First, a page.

Hoarding the Bounty …

Hoarding the Bounty …

Over at the gorgeous A Way To Garden, Margaret asks what your tendency is, to savor or store the produce bounty that anyone with a garden confronts this time of year. I’ve written before about what an inspiration Joan Dye Grussow is to my garden project, and so I think there’s nothing more to say than, yeah, I’m a hoarder.

tomatoes 2008 So here’s this weekend’s tomato harvest. The weather has gotten cold, and I’ve had to cover the row of plants with plastic, so now we’re in that dodgy part of the year when I have no idea whether there will be more, or whether this is it (I do so hope those Marglobes get enough heat out there to ripen, because they’re lovely, and big).

tomatoes sorted 2008 Here they are sorted out — clockwise from the top right: Milano plum, Jaunne Flamme, Galina, Sasha’s Altai/Prairie Fire and a couple of early Marglobes, tomatillos. and Principe Borghese plums. I wasn’t sure what I wanted to do with them — I considered making sauce, but I have some left from last year. So I made salsa — I started with a recipe from Rick Bayless and fired up the grill outside. I grilled the tomatoes until the skins blistered up, then blackened some serrano chiles and the tomatillos as well. I made one salsa with the tomatillos, a serrano, a big handful of cilantro, and a clove of garlic. It’s delicious — very hot, but delicious. It only made one half pint so I just stuck it in the fridge.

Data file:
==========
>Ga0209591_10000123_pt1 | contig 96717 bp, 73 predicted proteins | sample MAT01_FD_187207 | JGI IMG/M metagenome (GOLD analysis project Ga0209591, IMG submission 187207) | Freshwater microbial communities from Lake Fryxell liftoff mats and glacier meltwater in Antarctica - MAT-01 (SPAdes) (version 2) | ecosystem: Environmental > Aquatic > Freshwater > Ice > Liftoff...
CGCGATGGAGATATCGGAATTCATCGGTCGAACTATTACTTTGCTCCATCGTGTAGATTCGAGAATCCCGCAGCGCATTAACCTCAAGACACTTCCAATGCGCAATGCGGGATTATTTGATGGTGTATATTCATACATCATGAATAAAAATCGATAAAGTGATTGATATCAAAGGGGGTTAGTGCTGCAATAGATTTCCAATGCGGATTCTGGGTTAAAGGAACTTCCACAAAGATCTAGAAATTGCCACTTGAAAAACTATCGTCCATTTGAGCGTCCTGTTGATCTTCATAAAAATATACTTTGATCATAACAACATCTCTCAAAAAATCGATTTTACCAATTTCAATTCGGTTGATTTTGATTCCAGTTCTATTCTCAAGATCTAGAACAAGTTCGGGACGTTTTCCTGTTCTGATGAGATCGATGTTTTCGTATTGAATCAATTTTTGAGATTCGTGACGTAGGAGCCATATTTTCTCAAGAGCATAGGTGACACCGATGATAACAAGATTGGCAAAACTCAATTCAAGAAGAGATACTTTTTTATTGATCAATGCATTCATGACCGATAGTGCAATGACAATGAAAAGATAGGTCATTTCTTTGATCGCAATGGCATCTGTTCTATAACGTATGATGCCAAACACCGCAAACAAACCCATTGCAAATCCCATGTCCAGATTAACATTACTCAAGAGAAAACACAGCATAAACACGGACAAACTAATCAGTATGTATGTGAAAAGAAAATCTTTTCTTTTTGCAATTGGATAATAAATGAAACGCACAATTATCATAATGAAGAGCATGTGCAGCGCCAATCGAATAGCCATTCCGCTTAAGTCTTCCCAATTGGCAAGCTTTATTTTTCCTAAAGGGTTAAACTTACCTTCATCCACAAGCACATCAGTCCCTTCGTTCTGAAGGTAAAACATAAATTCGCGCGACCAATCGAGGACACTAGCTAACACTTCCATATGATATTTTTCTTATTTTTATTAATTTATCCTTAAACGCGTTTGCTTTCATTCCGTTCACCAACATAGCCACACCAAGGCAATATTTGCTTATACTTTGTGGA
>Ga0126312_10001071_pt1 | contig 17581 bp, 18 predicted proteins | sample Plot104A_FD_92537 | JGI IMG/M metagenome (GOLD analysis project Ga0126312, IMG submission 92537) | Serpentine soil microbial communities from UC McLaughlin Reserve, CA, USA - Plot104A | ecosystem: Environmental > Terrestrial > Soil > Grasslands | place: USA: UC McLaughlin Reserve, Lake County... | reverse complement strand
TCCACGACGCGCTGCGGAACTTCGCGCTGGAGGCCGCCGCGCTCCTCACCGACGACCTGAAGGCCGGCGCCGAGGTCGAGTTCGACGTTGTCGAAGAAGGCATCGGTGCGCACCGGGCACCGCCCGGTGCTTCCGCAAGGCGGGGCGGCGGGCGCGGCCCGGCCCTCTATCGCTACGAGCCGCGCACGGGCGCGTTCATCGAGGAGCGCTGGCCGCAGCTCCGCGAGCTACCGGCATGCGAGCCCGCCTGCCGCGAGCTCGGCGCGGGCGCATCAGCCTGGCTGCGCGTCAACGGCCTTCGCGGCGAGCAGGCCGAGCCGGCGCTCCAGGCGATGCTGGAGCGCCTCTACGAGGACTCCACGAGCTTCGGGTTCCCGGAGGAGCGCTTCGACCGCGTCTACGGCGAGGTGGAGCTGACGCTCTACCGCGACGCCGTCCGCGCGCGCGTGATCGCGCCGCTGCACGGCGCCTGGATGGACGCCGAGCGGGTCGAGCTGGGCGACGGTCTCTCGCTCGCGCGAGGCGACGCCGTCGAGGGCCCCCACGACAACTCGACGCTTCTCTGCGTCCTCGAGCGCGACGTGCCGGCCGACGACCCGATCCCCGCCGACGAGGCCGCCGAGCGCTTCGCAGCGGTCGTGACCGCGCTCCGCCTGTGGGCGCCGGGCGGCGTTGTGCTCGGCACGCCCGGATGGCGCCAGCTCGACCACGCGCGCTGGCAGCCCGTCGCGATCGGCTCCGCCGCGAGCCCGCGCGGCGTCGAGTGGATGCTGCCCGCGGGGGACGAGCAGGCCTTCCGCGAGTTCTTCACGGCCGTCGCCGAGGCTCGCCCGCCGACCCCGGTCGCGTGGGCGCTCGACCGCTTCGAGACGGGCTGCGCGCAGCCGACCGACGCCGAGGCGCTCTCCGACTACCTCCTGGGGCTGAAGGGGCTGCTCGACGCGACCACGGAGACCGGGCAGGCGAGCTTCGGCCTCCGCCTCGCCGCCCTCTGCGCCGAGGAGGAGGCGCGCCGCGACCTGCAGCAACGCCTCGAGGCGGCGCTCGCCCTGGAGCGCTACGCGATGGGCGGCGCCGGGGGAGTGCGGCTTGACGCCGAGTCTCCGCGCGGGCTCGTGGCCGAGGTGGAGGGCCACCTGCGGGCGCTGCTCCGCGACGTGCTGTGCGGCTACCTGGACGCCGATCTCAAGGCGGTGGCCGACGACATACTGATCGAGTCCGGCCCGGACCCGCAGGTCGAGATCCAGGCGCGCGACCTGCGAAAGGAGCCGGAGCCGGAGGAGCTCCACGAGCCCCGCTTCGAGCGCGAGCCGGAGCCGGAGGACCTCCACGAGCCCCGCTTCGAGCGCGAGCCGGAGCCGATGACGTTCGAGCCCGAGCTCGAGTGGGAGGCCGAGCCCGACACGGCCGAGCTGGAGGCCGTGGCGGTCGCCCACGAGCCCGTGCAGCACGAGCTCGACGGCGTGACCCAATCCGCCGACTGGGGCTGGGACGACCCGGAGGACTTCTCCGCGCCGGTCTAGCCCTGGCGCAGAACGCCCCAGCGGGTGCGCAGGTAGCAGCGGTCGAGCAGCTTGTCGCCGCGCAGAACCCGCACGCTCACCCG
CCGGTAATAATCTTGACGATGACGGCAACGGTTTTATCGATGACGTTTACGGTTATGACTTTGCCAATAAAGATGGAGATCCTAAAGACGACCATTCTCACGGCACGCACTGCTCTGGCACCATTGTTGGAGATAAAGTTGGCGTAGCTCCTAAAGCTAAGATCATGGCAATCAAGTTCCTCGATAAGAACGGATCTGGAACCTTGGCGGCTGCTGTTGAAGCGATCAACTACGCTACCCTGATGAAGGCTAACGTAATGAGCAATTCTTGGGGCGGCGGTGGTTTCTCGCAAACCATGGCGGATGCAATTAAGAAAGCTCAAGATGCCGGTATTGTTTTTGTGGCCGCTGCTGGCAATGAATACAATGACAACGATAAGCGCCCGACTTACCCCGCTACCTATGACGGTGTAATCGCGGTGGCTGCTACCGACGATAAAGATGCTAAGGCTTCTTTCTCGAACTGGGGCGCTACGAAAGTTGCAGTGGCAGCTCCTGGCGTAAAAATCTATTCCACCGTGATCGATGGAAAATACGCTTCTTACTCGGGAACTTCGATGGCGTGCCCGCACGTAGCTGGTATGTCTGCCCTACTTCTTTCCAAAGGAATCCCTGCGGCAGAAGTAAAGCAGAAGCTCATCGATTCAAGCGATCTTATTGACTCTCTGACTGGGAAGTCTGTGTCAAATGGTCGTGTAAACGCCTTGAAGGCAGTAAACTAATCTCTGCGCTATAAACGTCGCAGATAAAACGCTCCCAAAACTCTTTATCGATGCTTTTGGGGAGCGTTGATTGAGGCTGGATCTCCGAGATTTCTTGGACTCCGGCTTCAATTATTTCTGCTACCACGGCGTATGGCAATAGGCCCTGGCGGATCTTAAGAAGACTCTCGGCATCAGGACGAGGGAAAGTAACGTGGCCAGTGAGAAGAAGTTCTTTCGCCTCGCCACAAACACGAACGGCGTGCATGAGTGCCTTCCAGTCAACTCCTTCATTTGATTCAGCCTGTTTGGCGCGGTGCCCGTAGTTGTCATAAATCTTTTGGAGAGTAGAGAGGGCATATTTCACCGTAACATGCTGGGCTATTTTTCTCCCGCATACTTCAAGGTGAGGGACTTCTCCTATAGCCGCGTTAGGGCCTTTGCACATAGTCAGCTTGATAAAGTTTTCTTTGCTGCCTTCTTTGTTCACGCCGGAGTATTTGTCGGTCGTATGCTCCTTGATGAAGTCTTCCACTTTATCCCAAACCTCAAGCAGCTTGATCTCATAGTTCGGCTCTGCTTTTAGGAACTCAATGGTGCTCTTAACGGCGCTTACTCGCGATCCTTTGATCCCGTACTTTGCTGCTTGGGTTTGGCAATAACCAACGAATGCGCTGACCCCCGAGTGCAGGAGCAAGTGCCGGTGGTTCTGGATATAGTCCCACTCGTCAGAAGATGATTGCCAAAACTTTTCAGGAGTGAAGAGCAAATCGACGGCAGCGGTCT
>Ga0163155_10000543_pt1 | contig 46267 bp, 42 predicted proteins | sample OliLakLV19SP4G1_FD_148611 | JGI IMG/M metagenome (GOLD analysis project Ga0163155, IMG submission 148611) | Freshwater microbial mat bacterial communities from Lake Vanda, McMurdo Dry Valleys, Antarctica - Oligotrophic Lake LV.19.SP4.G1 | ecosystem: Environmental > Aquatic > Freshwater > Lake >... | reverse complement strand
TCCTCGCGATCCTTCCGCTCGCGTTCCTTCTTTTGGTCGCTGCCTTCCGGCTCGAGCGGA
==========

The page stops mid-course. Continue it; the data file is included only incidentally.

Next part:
I skinned and cored the tomatoes, which were kind of watery. I had to pour off excess water a couple of times before putting them in the food processor. I whizzed them up with a clove of garlic but it became clear that the tomatoes were going to turn into juice before the garlic got chopped fine so I fished out the big chunks and moved to the mini-chop. I love my mini-chop, for stuff like this it’s much better than the big processor. I threw a couple of cloves of garlic, some salt, a lot of cilantro and the juice of 2 limes in the mini-chop, whizzed them up to a rough puree and then stirred them into the salsa. I also minced 2 small white onions from the garden and stirred that in, then added about half a teaspoon of citric acid just to up the acid level in case the tomatoes and lime juice weren’t quite enough. Then I cold packed them in sterilized half-pint jars. After I made the peach chutney (another post) I put all 12 jars in a hot water bath and processed them for 45 minutes. Here’s the fruit of those labors — a dozen little jars of stuff for winter. Sauces that I know exactly what’s in there and where it came from — the salsa came out delicous — I haven’t tried the processed salsa, but the cup or so that was left over and went in the fridge is lovely. I’ve been eating it on everything — eggs especially. All hoarded away on the top shelf in my pantry. I love looking up there and seeing what I’ve stored away, knowing that in a blizzard I’ll be fine. And I’m not entirely selfish with it all — all my loved ones get Christmas baskets with whatever I’ve been making this year. But there’s that funny part of me that wants to put up all my food for the winter from my backyard — the same part of me that greets any financial anxiety, no matter how minor, by stocking up on dried pasta. A barometer of my anxiety level — how many boxes of Barilla are there in my pantry? Chutney and Salsa

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